Our favourite Quotes


” The more grateful you are for things in life, The more things in life you will have to be grateful for “ – Brian Tracy

“People don’t care how much you know until they know how much you care” -John C. Maxwell 

“Discover twenty key people with whom you resonate favorably and can do vast amounts of business.” —Mark Victor Hansen

“You have to sow before you can reap. You have to give before you can get.” -Robert Collier

 “You can’t fly with the eagles if you continue to scratch with the turkeys” -Zig Ziglar, Motivational Speaker

 “ Twenty years from now you will be more disappointed by the things that you didn’t do than by the ones you did do. So throw off the bowlines. Sail away from the safe harbor. Catch the trade winds in your sails. Explore. Dream. Discover.” -Mark Twain


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The Recovering Perfectionist’s Guide to Productivity Success

An interesting article I found today in my inbox:The Recovering Perfectionist’s Guide to Productivity and Success

by Christine Kane woman doing yoga

Perfectionism is brutal.

I meet countless would-be entrepreneurs, artists and world-changers who hold themselves back because they need to “do it perfect.” If you’re one of these people, then you know the unfortunate truth:

When you wait to be perfect, you never get it done.

It’s a painful loop, and it often leads to depression, disease, and a nagging feeling that you’re not quite stepping into your life’s purpose.

What you’ll learn today is that recovery is possible! In fact, most successful people I know have carefully cultivated a philosophy that drives them: Imperfect action. In fact, some will tell you that Imperfect Action is the key to their success. I call these people “Imperfectionists.”

What’s an Imperfectionist?

  • An Imperfectionist knows that getting something done is better than waiting to do it perfectly.
  • An Imperfectionist knows that being a Perfectionist is simply an excuse NOT to take action.
  • An Imperfectionist congratulates herself for taking small steps.
  • An Imperfectionist buys herself flowers when she accomplishes something - even if it’s not quite up to her ego’s high standards.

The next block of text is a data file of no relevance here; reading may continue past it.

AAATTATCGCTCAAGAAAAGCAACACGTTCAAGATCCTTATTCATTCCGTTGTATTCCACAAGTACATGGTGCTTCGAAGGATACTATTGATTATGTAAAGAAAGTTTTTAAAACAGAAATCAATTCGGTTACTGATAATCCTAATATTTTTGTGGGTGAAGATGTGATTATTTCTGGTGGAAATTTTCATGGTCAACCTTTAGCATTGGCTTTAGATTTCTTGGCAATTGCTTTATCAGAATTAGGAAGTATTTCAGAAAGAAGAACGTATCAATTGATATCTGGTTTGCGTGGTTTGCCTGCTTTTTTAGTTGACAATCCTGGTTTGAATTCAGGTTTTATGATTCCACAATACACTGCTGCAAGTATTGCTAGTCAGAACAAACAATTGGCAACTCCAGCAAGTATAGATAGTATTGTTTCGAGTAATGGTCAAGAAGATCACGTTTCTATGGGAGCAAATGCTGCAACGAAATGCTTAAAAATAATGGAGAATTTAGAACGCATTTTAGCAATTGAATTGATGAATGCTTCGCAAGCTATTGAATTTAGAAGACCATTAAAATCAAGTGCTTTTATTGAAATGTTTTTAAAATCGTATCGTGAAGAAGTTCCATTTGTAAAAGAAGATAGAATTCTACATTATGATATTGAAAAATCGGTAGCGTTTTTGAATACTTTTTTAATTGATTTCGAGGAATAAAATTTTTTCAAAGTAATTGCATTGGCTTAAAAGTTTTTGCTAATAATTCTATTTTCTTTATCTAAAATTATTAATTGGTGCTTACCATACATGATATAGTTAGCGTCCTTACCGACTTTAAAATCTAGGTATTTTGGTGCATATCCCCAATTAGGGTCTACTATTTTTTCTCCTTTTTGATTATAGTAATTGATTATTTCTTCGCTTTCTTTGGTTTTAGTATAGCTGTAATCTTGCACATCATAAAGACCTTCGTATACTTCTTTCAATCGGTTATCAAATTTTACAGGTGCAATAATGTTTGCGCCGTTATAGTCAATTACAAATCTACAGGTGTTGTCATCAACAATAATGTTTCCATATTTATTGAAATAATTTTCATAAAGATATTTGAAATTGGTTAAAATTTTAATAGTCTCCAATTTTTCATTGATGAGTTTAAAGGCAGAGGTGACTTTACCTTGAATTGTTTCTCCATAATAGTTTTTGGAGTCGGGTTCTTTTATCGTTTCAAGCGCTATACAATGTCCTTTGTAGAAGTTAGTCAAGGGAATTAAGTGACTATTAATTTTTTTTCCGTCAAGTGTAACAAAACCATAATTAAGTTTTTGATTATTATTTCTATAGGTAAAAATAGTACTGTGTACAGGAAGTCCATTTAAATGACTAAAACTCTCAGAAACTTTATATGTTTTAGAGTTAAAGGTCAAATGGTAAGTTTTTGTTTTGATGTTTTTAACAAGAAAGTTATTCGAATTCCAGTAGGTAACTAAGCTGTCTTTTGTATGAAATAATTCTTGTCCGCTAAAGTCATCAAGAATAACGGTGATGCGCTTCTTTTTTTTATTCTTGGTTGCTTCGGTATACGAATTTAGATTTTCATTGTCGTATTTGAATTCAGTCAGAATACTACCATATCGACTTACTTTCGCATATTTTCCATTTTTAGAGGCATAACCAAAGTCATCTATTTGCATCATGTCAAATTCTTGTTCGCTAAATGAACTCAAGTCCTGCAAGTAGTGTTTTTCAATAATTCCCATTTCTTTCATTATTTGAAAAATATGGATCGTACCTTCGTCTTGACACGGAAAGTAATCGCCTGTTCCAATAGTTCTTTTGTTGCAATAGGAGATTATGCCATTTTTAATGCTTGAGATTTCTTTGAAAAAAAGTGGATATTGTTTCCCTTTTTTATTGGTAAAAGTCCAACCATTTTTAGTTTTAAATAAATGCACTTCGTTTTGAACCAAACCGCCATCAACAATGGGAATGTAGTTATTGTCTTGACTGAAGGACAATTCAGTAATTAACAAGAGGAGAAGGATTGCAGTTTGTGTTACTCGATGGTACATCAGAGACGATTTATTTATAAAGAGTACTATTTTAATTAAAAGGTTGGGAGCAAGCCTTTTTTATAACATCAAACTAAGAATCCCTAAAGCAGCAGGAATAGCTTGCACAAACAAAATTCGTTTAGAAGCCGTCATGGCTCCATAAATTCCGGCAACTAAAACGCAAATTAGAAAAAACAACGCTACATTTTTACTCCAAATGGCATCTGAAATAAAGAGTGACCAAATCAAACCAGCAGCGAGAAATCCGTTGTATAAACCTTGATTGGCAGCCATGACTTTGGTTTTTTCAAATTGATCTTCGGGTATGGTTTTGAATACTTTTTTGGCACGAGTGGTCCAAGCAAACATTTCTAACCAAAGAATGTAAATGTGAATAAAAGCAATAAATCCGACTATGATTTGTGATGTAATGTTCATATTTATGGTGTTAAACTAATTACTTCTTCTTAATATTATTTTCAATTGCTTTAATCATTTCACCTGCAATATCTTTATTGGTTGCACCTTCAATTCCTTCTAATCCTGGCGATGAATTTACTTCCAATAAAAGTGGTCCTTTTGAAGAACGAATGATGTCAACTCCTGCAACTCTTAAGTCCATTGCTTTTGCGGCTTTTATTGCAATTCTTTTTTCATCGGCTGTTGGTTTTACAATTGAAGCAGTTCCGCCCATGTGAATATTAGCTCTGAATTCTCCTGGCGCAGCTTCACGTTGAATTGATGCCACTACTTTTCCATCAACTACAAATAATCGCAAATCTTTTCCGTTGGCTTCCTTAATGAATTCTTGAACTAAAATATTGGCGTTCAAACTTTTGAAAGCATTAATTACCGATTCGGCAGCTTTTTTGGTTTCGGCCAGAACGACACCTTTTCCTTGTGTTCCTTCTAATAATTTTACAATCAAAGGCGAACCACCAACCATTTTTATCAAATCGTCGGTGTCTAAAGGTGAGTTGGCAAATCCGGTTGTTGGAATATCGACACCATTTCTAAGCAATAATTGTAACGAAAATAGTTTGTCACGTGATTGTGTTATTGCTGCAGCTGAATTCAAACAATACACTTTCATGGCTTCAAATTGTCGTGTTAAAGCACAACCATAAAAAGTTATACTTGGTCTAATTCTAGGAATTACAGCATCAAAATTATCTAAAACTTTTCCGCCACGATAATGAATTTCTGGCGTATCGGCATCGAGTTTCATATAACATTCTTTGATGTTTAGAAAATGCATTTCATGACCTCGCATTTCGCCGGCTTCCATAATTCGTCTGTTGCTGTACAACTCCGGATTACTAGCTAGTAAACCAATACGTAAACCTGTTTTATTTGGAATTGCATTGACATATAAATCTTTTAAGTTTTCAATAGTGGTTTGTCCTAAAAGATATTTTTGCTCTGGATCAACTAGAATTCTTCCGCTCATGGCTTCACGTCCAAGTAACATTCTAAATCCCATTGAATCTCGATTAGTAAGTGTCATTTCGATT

• An Imperfectionist knows that getting a scary thing done IS the reward. Not the kudos or adoration.

You Might Need to Become an Imperfectionist if…

  • You tell yourself you need to get “just a little more information” before you’ll try something.
  • You have a case of the “Used-to-Be’s.” (“I used to be so good at this!” Or “I used to be so thin!” Or, “I used to write everyday and now look…”)
  • Your mantra to the world is: “I’m just so overwhelmed! There’s too much to do! It’s so hard to be me!”
  • You call friends and co-workers to get sympathy for how hard it is to accomplish your goals and dreams. They often agree, citing how special you are because you have been given so much talent – and how it must be quite a burden.
  • You spend more than one hour per day on Facebook, watching television, or not fully engaging in other addictive activities.
  • At the end of every year, you wonder why you never seem to move any further towards your dreams.
  • You are waiting for your POTENTIAL to finally kick in.

Why Becoming an Imperfectionist Makes You Successful and Happy

Being an Imperfectionist is an Intention.

When you become an Imperfectionist, you finally recognize your ego voice exactly for what it is: Your own personal Success Prevention Expert.

When you become an Imperfectionist, you finally realize how many Success Prevention Experts exist in the world.